Helping you prepare for your Bord Bia Audit
Some of the key areas that commonly arise for farmers in complying with the Bord Bia audit include medicine usage and purchase records; Farm Safety Risk Assessments, and water tests. We provide further information and tips bellows to help you prepare for your audit.
What happens if I am found non-compliant?
Minor non-compliances can be found and the farmer will still pass their audit provided their score is above 60%. However, they must address these issues prior to their next audit. Major non-compliances must be corrected in the time agreed with the auditor, typically 30 days, but extensions can be granted depending on circumstances. This is known as the close-out period.
The most common reason for beef, sheep, and dairy members being non-compliant during their audit is related to the recording of animal remedy usage. Farmers will be found non-compliant for having no records of remedy usage (a major non-compliance) or an incomplete register of remedy usage (a minor non-compliance).
Guide to Recording Animal Remedy Usage
Animal remedy usage can be recorded in any one of the following formats:
- The Animal Remedies Record section of the Bovine Herd Register (BHR).
- Computer based records;
- The Bord Bia Remedies Usage Record in the Bord Bia Farm Book and (for dairy only) the Bord Bia Tube Usage Register. (Call the Helpdesk on 01 524 0410 to get a records book posted out.)
For animal remedy usage records, you must record the following:
- Date of administration.
- Name of medicine.
- Quantity given.
- Identification of animal.
- Name of person giving the medicine/remedy or the name of the prescribing vet.
- Date of end of withdrawal period. A common mistake is to insert the number of withdrawal days instead of date of end of withdrawal period.
Where an individual animal is treated, the identity of the animal must be clearly documented, for example using the tag number or freeze brand.
Where the remedy is administered to a group of animals, it must be possible to clearly identify each animal in the group from the relevant Herd Register (e.g. all calves born Jan 1 - Mar 31 only, or ‘all replacement weanling heifers’).
Animal Remedy Purchases
Failing to keep animal remedy purchase records (a major non-compliance) or incomplete records of remedies purchased (a minor non-compliance), is also a common non-compliance among beef and sheep farmers.
Purchase records can be kept using computer-based records, by using a manual such the Bord Bia Farm Book, or by retaining vet’s prescriptions for the previous six months.
The following details must be included:
- Date of purchase.
- Medicine name.
- Quantity purchased
- Name and address of the supplier.
The auditor will need to see two pages of the most recent animal remedies both bought and used. If using a computer package, then the equivalent of two pages will need to be provided. Records should also correspond to some degree with what is stored in your medicine cabinet.
The third most common reason for SBLAS members being non-compliant is due to not having a completed or up-to-date Farm Safety Risk Assessment (FSRA) or, where there are three or more employees on the farm, members must have an up-to-date Farm Safety Statement (FSS).
Having a complete Farm Safety Risk Assessment / Farm Safety Statement is a legal requirement, aimed at reducing the risk of injury or ill health for all who work on the farm, or who are affected by the work.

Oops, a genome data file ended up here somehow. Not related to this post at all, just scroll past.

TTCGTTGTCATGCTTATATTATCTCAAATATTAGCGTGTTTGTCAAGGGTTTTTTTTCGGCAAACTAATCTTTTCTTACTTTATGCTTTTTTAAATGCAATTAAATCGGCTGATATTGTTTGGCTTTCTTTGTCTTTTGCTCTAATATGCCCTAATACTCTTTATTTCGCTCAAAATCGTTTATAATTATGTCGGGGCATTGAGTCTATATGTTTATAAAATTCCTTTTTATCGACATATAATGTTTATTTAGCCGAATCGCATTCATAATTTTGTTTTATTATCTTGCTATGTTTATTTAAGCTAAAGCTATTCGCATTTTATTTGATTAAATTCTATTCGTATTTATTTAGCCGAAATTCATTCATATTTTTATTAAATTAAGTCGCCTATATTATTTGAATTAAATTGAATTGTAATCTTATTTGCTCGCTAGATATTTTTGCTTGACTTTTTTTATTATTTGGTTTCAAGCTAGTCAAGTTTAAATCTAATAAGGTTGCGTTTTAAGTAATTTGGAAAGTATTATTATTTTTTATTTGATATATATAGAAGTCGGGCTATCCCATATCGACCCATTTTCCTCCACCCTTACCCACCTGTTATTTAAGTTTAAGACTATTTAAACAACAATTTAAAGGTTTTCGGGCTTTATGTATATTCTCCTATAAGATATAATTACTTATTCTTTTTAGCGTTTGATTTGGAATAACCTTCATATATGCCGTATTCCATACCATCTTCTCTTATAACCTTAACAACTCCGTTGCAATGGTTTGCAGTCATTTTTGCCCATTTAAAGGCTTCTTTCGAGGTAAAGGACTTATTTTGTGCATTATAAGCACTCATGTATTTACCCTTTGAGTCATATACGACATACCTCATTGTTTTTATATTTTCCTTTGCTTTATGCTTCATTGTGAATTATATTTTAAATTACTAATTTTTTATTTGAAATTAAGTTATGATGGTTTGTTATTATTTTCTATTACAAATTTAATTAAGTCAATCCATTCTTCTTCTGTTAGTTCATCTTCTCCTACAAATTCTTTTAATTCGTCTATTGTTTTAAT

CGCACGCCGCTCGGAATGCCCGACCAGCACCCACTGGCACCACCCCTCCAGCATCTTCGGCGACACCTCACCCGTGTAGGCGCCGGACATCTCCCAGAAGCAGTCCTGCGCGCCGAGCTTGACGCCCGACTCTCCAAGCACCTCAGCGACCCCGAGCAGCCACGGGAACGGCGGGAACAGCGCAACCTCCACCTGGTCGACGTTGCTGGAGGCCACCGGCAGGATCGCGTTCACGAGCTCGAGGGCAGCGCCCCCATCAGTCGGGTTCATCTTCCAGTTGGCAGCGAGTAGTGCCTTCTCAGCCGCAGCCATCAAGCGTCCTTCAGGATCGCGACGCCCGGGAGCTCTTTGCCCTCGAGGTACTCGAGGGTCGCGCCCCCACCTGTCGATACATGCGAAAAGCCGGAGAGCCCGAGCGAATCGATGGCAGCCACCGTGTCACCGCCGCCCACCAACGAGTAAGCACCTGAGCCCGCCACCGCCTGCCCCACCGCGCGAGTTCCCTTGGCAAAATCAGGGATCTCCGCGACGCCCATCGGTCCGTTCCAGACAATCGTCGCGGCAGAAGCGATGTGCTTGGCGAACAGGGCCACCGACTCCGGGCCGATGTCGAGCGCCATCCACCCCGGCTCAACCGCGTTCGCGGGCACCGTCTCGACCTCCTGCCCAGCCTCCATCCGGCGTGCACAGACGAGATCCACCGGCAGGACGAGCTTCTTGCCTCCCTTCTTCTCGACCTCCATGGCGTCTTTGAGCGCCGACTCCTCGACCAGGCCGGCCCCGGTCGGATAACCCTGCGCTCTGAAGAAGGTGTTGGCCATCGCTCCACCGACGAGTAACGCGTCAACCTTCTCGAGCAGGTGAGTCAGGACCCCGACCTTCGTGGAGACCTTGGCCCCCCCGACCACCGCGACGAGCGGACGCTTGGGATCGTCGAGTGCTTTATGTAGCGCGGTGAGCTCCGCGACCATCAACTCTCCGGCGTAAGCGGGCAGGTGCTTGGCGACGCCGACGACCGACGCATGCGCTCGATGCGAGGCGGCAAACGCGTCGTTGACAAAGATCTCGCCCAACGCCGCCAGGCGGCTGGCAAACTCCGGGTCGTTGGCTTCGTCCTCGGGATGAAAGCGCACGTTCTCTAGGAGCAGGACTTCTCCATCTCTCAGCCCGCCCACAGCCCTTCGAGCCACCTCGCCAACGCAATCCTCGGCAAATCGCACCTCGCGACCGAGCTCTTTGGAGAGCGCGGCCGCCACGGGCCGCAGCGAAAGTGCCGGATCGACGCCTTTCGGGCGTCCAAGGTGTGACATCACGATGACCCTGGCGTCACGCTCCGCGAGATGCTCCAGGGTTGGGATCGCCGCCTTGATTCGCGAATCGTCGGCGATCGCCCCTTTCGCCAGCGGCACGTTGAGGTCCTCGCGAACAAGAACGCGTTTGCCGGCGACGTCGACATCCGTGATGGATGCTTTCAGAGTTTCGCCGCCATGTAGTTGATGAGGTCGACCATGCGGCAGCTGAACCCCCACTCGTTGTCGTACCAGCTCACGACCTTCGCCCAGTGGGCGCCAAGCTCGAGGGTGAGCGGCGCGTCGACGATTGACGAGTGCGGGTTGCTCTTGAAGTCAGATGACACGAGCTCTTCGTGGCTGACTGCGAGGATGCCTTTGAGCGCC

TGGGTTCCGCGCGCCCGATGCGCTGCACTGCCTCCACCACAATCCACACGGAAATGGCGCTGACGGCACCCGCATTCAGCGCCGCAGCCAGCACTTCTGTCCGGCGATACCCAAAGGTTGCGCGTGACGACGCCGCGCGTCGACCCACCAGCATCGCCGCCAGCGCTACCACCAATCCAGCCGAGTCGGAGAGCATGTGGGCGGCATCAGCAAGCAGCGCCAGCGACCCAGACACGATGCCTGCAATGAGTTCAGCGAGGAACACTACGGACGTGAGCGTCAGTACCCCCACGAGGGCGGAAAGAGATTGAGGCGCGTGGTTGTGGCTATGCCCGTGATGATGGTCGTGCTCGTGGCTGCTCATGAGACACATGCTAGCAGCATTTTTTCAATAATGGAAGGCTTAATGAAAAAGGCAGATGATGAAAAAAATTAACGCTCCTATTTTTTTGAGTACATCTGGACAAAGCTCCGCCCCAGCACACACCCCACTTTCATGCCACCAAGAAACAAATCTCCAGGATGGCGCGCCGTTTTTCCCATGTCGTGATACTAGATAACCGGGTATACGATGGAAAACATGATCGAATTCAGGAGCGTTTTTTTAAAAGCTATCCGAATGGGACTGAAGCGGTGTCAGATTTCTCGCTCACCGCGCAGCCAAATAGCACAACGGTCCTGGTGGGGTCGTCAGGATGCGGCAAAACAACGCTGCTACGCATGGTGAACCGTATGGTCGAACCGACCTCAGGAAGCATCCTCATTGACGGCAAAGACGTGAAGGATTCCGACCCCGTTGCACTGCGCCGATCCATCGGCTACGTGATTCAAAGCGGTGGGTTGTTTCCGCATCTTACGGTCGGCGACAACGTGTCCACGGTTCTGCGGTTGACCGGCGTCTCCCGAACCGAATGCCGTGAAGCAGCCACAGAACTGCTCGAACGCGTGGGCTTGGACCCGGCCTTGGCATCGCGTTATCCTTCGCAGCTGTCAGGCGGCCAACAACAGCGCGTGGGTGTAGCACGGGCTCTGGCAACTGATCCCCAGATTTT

For the remote audit, the auditor will need to see the revision date and signature, plus at least two pages from machinery or other relevant section.
Safe, Potable Water (Dairy only)
Dairy farmers who use a private water well for dairy washing must have evidence of a water test report for microbiological contamination. This is the second most common major non-compliance among dairy farmers.
Enterococci and E. coli must be absent in 100ml and the test must have been conducted within the last 3 years. Farmers using water from a group water scheme do not require a water test report.
The third most common major non-compliance among dairy farmers is an absence of potable water for hand washing and washing milk contact surfaces. This must be readily available for optimum hygiene and milk quality.
In line with the new public health measures announced by the Government in April, Bord Bia on-farm audits can recommence on 17th May. Members of the Sustainable Assurance Schemes for Beef, Lamb and Dairy, will now have the option of an on-farm audit or a remote audit, whichever they are most comfortable with. Both on-farm and remote audits carry a maximum certification period of 18 months.
Where possible, remote audits are preferable to minimise risk.
Farmers with an upcoming audit will be contacted by their assigned auditor at least two weeks before their certification is due to expire. They can then decide if they wish to have an on-farm or a remote audit.
To be deemed eligible to conduct audits, auditors must first complete training on safety procedures relating to Covid-19 and complete the Bord Bia Return To Audit Survey. Auditors must also use the Government COVID Tracker App on the day of each audit to confirm that they are not experiencing any Covid-19 symptoms before arriving on farms. Responsibility also lies with the farmer/auditee to follow public health guidelines in regards to social distancing, hand hygiene and respiratory etiquette.
Check when your certification is due for renewal.
Checklist for the Remote Audit:
For any questions related to your audit or your certification, please contact the Bord Bia Helpdesk, 01 524 0410, open 9am to 8pm, Monday to Friday.